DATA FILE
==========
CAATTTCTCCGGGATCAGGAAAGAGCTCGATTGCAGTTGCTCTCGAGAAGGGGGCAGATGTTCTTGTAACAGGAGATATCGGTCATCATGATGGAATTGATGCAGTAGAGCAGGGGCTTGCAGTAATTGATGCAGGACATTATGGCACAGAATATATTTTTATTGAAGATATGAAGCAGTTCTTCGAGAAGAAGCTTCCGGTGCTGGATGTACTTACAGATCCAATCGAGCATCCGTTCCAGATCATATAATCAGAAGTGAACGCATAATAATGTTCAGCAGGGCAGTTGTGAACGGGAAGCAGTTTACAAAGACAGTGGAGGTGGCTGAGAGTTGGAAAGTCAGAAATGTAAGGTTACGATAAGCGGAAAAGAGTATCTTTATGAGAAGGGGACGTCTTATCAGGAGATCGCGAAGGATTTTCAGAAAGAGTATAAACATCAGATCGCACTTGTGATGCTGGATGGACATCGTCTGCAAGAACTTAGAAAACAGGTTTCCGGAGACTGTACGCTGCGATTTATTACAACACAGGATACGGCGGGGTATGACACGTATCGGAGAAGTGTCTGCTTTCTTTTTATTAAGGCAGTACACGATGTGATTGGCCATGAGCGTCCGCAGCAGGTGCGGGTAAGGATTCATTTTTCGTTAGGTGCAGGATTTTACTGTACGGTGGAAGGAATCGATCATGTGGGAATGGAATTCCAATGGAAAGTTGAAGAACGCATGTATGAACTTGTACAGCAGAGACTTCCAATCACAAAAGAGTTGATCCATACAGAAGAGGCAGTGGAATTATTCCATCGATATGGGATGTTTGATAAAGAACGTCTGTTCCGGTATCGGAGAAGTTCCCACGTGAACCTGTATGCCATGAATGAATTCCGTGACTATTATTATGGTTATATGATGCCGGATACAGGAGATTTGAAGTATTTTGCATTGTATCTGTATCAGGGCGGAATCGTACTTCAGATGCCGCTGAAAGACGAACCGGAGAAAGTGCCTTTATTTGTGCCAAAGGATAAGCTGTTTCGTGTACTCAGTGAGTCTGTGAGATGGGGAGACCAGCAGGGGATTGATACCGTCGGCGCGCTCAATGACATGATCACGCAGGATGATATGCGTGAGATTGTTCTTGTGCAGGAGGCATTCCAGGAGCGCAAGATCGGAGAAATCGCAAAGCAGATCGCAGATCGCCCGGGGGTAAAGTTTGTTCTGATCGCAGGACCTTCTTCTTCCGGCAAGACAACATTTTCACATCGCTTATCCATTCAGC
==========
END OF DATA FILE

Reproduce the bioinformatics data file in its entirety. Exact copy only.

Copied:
CAATTTCTCCGGGATCAGGAAAGAGCTCGATTGCAGTTGCTCTCGAGAAGGGGGCAGATGTTCTTGTAACAGGAGATATCGGTCATCATGATGGAATTGATGCAGTAGAGCAGGGGCTTGCAGTAATTGATGCAGGACATTATGGCACAGAATATATTTTTATTGAAGATATGAAGCAGTTCTTCGAGAAGAAGCTTCCGGTGCTGGATGTACTTACAGATCCAATCGAGCATCCGTTCCAGATCATATAATCAGAAGTGAACGCATAATAATGTTCAGCAGGGCAGTTGTGAACGGGAAGCAGTTTACAAAGACAGTGGAGGTGGCTGAGAGTTGGAAAGTCAGAAATGTAAGGTTACGATAAGCGGAAAAGAGTATCTTTATGAGAAGGGGACGTCTTATCAGGAGATCGCGAAGGATTTTCAGAAAGAGTATAAACATCAGATCGCACTTGTGATGCTGGATGGACATCGTCTGCAAGAACTTAGAAAACAGGTTTCCGGAGACTGTACGCTGCGATTTATTACAACACAGGATACGGCGGGGTATGACACGTATCGGAGAAGTGTCTGCTTTCTTTTTATTAAGGCAGTACACGATGTGATTGGCCATGAGCGTCCGCAGCAGGTGCGGGTAAGGATTCATTTTTCGTTAGGTGCAGGATTTTACTGTACGGTGGAAGGAATCGATCATGTGGGAATGGAATTCCAATGGAAAGTTGAAGAACGCATGTATGAACTTGTACAGCAGAGACTTCCAATCACAAAAGAGTTGATCCATACAGAAGAGGCAGTGGAATTATTCCATCGATATGGGATGTTTGATAAAGAACGTCTGTTCCGGTATCGGAGAAGTTCCCACGTGAACCTGTATGCCATGAATGAATTCCGTGACTATTATTATGGTTATATGATGCCGGATACAGGAGATTTGAAGTATTTTGCATTGTATCTGTATCAGGGCGGAATCGTACTTCAGATGCCGCTGAAAGACGAACCGGAGAAAGTGCCTTTATTTGTGCCAAAGGATAAGCTGTTTCGTGTACTCAGTGAGTCTGTGAGATGGGGAGACCAGCAGGGGATTGATACCGTCGGCGCGCTCAATGACATGATCACGCAGGATGATATGCGTGAGATTGTTCTTGTGCAGGAGGCATTCCAGGAGCGCAAGATCGGAGAAATCGCAAAGCAGATCGCAGATCGCCCGGGGGTAAAGTTTGTTCTGATCGCAGGACCTTCTTCTTCCGGCAAGACAACATTTTCACATCGCTTATCCATTCAGC